Research  Open  Published:
Solutions to some congruence equations via suborbital graphs
SpringerPlusvolume 5, Article number: 1327 (2016)
Abstract
We relate the connection between the sizes of circuits in suborbital graph for the normalizer of \(\Gamma _0(m)\) in PSL(2,\(\mathbb {R}\)) and the congruence equations arising from related group action. We give a number theoretic result which says that all prime divisors of \(3u^2\mp 3u+1\) for any integer u must be congruent to \(1\pmod {3}\).
Background
It is known that the graph of a group provides a method by which a group can be visualized; in many cases it suggests an economical algebraic proof for a result and it gives same information but in a much more efficient way (Magnus et al. 1966). In this view, the idea of suborbital graph has been used mainly by finite group theorists.
After it was shown that this idea is also useful in the study of the modular group which is a finitely generated Fuchsian group (Jones et al. 1991), some other finitely generated groups have been studied by suborbital graphs (see Akbaş and Başkan 1996; Akbaş 2001; Akbaş et al. 2013; Beşenk et al. 2013; Deger et al. 2011; Güler et al. 2011, 2015; Kader et al. 2010; Kader and Güler 2013; Kesicioğlu et al. 2013; Keskin 2006; Kör et al. 2016). In most of them, it has been emphasized the connection between elliptic elements in group and circuits of the same order in graph closely related with the signature problem.
On the other hand, interesting number theoretic results arise from suborbital graphs as follows:

A shortest path in subgraphs can be expressed as a continued fraction (Jones et al. 1991);

A shortest path in trees of suborbital graphs is a special case of Pringsheim continued fraction (Deger et al. 2011);

The subgraph \(F_{1,2}\) can be defined as a new kind of continued fraction and any irrational numbers has a unique \(F_{1,2}\) expansion (Sarma et al. 2015);

The set of vertices of some suborbital graphs is strongly connected to the Fibonacci sequence (Akbaş et al. 2013).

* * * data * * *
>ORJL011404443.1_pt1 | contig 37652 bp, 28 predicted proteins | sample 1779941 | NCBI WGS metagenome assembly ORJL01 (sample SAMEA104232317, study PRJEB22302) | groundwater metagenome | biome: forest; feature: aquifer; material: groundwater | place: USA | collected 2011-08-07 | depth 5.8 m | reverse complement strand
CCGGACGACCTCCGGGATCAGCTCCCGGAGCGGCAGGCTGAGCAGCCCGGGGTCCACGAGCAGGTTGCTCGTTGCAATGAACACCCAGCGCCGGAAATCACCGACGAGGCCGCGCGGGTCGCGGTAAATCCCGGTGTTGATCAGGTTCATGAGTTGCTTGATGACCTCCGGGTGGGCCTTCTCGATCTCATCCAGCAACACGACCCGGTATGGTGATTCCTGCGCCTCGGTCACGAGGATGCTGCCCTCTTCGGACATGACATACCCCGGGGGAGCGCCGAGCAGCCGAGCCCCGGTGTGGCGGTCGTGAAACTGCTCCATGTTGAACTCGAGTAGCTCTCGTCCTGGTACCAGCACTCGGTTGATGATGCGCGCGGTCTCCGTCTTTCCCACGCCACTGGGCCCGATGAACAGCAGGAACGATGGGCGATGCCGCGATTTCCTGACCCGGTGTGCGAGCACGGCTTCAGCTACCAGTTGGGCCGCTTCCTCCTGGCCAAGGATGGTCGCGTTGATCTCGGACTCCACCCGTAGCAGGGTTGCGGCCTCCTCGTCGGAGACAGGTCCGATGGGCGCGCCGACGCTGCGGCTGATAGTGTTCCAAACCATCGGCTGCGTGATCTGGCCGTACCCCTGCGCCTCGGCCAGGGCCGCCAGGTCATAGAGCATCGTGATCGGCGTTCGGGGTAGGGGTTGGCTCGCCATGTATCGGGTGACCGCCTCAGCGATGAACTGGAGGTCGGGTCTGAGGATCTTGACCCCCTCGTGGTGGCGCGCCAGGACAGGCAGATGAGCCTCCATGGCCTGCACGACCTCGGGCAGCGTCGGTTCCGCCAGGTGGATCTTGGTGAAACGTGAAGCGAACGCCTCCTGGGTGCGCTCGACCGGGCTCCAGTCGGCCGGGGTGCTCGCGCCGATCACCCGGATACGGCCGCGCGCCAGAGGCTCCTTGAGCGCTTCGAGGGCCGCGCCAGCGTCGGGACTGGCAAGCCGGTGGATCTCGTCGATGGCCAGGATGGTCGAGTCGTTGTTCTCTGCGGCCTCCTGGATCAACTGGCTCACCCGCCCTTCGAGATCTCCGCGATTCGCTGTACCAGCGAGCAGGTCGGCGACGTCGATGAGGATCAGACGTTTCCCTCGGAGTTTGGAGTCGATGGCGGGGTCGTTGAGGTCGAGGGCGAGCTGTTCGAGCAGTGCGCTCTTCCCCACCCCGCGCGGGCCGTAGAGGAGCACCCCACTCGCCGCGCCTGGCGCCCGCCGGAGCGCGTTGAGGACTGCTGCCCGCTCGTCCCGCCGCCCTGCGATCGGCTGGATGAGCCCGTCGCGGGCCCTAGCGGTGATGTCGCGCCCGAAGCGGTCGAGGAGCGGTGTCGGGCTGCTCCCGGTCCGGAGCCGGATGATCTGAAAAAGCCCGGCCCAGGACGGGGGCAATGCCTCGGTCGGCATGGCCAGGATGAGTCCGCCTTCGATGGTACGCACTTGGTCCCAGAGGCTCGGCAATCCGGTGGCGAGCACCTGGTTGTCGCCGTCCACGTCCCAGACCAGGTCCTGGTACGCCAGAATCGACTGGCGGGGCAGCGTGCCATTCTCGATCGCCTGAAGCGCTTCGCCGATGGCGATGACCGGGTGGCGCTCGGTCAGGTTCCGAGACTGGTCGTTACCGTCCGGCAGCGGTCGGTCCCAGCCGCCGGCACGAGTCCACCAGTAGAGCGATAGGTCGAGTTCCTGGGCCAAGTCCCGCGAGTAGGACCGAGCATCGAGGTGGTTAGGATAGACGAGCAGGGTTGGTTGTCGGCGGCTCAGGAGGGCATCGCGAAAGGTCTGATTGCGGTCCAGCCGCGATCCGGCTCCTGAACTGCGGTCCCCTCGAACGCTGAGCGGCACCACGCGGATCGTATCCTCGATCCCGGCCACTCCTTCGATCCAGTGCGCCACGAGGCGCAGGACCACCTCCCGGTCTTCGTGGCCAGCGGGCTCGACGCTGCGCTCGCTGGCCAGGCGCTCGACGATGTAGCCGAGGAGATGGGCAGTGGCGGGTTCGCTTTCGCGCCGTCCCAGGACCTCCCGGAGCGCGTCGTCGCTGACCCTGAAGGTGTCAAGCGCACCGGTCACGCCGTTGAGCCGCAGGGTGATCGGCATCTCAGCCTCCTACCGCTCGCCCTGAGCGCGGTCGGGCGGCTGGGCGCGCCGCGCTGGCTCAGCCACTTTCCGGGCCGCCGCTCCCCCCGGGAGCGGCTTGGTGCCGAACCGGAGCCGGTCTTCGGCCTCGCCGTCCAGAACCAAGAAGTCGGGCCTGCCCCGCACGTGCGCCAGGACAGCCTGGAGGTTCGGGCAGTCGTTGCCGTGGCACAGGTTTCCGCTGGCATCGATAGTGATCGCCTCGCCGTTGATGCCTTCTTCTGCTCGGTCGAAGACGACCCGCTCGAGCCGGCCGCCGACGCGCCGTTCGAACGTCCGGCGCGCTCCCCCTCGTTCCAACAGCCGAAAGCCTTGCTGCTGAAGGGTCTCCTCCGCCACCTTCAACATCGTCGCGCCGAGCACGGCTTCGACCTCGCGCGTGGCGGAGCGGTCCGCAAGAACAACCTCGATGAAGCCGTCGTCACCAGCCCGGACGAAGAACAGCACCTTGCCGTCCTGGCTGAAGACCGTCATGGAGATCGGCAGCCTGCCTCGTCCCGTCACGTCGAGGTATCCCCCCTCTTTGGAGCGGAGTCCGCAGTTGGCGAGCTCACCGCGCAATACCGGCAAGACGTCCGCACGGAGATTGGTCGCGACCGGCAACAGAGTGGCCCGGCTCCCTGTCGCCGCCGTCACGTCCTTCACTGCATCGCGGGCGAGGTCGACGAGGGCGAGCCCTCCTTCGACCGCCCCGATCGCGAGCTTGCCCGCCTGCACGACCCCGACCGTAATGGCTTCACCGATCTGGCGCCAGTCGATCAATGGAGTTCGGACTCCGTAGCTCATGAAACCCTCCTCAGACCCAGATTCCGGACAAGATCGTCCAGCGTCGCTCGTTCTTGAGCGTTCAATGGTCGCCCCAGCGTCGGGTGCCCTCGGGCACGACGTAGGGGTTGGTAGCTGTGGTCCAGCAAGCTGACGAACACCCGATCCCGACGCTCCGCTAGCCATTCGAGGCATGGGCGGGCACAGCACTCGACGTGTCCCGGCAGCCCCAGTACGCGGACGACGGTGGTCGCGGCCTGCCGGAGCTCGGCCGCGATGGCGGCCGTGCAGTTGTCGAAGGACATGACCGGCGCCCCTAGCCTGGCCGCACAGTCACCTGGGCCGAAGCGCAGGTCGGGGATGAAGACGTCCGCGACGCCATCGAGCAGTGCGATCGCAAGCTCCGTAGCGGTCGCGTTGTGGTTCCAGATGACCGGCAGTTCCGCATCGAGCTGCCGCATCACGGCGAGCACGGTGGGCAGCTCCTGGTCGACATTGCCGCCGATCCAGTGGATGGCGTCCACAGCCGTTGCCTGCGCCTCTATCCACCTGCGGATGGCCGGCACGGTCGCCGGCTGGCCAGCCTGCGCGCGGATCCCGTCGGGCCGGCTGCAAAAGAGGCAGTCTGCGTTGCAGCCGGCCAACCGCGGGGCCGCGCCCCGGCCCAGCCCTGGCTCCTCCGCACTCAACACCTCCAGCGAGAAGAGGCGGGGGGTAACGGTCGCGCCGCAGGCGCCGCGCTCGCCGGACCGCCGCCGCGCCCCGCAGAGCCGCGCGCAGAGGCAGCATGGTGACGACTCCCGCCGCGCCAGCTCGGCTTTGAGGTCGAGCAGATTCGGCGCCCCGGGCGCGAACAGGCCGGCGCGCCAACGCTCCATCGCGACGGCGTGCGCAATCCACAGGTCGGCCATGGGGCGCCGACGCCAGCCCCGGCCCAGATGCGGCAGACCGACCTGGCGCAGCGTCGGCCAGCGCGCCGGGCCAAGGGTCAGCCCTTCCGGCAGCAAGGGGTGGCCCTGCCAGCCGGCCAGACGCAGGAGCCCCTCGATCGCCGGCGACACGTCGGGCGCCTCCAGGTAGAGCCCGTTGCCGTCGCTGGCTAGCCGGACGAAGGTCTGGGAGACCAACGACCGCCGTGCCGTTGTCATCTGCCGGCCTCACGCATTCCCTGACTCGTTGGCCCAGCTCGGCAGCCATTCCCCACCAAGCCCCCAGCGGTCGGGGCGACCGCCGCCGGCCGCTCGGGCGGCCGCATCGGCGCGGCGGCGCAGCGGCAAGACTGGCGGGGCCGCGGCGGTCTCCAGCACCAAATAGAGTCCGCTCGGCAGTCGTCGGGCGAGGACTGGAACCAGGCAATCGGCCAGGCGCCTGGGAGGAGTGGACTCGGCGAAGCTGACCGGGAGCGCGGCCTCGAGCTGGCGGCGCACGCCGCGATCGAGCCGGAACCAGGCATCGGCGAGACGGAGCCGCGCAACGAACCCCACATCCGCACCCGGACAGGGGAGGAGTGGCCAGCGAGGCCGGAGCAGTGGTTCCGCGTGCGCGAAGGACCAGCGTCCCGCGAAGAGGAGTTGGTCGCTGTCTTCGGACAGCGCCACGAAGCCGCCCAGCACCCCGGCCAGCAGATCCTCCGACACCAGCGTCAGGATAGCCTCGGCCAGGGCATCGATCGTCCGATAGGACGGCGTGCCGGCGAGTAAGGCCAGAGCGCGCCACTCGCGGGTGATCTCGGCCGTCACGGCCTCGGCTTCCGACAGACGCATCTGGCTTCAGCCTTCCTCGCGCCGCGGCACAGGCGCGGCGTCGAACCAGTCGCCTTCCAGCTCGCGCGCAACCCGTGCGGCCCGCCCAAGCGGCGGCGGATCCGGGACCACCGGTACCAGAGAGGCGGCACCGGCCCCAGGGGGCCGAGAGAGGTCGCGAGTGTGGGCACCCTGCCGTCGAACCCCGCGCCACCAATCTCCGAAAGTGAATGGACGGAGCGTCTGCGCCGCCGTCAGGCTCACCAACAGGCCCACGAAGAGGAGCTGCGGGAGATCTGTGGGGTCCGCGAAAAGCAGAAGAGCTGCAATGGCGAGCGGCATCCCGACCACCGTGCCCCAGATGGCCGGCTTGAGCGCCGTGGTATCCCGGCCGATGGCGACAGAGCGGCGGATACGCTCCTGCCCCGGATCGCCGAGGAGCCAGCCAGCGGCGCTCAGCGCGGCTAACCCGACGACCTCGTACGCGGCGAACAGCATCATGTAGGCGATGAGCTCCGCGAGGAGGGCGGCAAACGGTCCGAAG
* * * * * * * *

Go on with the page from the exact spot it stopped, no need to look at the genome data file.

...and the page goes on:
In this light, we conclude that these graphs might be worth examining when just viewed from number theory aspect. In fact, it is wellknown that modular groups have been studied much in number theory.
The aim of this paper is to examine the action of the normalizer of \(\Gamma _0(m)\) which produce some congruence equations with solutions. Actually, the suborbital graphs of the normalizer were studied for some special cases (see Güler et al. 2011; Kader et al. 2010; Keskin 2006). In here, we take a different case that m will be of the form \(3p^2\) where p is prime number greater than or equal to 5.
Preliminaries
Let \(PSL(2,\mathbb {R})\) denote the group of all linear fractional transformations
In terms of matrix representation, the elements of \(PSL(2,\mathbb {R})\) correspond to the matrices
This is the automorphism group of the upper half plane \(\mathbb {H}:=\left\{ z\in \mathbb {C}:\mathrm {Im(z)}>0\right\}\). \(\Gamma\), the modular group which is also denoted by \(PSL(2,\mathbb {Z})\), is the subgroup of \(PSL(2,\mathbb {R})\) such that \(a,b,c\ {\text{ and }} \ d\) are integers. It is one of the most wellknown and important discrete groups.
Arithmetic subgroups are finite index subgroups of the modular group. An arithmetic subgroup is said to be congruence if it contains the kernel of a modulo m homomorphism from \(PSL(2,\mathbb {Z})\) to \(PSL(2,\mathbb {Z}/m\mathbb {Z})\) for some positive integer m. \(\Gamma _0(m)\) is the congruence subgroup of \(\Gamma\) with mc.
We refer the interested reader to a number of sources (Kulkarni 1991; Miyake 1989; Schoeneberg 1974; Shimura 1971) which are also useful to follow the proofs in next section.